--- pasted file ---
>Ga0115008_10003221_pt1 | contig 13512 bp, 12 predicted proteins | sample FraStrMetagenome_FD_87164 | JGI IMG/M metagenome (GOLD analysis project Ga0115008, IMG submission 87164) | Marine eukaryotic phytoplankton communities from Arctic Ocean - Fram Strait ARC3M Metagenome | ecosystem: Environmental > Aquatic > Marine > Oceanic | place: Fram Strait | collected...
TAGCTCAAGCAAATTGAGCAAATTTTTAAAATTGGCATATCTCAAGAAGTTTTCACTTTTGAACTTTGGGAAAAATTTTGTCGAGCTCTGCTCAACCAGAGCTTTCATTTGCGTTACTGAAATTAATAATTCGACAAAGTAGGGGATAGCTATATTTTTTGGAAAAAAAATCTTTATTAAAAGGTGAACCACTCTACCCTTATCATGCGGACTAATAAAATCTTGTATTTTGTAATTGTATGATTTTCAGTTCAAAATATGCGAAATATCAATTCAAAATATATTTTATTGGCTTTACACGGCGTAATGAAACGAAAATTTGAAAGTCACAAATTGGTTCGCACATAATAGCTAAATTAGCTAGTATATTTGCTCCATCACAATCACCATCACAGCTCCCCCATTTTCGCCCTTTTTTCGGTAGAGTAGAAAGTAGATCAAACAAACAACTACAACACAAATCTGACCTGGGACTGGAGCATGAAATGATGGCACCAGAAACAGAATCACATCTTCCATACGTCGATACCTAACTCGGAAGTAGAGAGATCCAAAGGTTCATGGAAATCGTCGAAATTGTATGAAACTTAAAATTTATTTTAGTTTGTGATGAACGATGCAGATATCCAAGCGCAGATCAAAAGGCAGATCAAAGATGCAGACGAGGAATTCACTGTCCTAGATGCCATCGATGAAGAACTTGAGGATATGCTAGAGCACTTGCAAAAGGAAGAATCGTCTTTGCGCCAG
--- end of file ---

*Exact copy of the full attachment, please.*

>Ga0115008_10003221_pt1 | contig 13512 bp, 12 predicted proteins | sample FraStrMetagenome_FD_87164 | JGI IMG/M metagenome (GOLD analysis project Ga0115008, IMG submission 87164) | Marine eukaryotic phytoplankton communities from Arctic Ocean - Fram Strait ARC3M Metagenome | ecosystem: Environmental > Aquatic > Marine > Oceanic | place: Fram Strait | collected...
TAGCTCAAGCAAATTGAGCAAATTTTTAAAATTGGCATATCTCAAGAAGTTTTCACTTTTGAACTTTGGGAAAAATTTTGTCGAGCTCTGCTCAACCAGAGCTTTCATTTGCGTTACTGAAATTAATAATTCGACAAAGTAGGGGATAGCTATATTTTTTGGAAAAAAAATCTTTATTAAAAGGTGAACCACTCTACCCTTATCATGCGGACTAATAAAATCTTGTATTTTGTAATTGTATGATTTTCAGTTCAAAATATGCGAAATATCAATTCAAAATATATTTTATTGGCTTTACACGGCGTAATGAAACGAAAATTTGAAAGTCACAAATTGGTTCGCACATAATAGCTAAATTAGCTAGTATATTTGCTCCATCACAATCACCATCACAGCTCCCCCATTTTCGCCCTTTTTTCGGTAGAGTAGAAAGTAGATCAAACAAACAACTACAACACAAATCTGACCTGGGACTGGAGCATGAAATGATGGCACCAGAAACAGAATCACATCTTCCATACGTCGATACCTAACTCGGAAGTAGAGAGATCCAAAGGTTCATGGAAATCGTCGAAATTGTATGAAACTTAAAATTTATTTTAGTTTGTGATGAACGATGCAGATATCCAAGCGCAGATCAAAAGGCAGATCAAAGATGCAGACGAGGAATTCACTGTCCTAGATGCCATCGATGAAGAACTTGAGGATATGCTAGAGCACTTGCAAAAGGAAGAATCGTCTTTGCGCCAG